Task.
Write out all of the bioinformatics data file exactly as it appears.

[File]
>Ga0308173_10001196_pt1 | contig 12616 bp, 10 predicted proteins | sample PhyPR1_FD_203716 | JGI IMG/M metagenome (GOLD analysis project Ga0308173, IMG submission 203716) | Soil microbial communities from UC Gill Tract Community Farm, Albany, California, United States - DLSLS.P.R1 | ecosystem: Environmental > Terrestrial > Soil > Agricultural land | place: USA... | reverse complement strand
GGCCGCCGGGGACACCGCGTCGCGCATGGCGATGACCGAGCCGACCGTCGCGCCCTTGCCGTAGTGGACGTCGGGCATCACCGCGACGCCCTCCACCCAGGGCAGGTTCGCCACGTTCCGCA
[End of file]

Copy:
>Ga0308173_10001196_pt1 | contig 12616 bp, 10 predicted proteins | sample PhyPR1_FD_203716 | JGI IMG/M metagenome (GOLD analysis project Ga0308173, IMG submission 203716) | Soil microbial communities from UC Gill Tract Community Farm, Albany, California, United States - DLSLS.P.R1 | ecosystem: Environmental > Terrestrial > Soil > Agricultural land | place: USA... | reverse complement strand
GGCCGCCGGGGACACCGCGTCGCGCATGGCGATGACCGAGCCGACCGTCGCGCCCTTGCCGTAGTGGACGTCGGGCATCACCGCGACGCCCTCCACCCAGGGCAGGTTCGCCACGTTCCGCA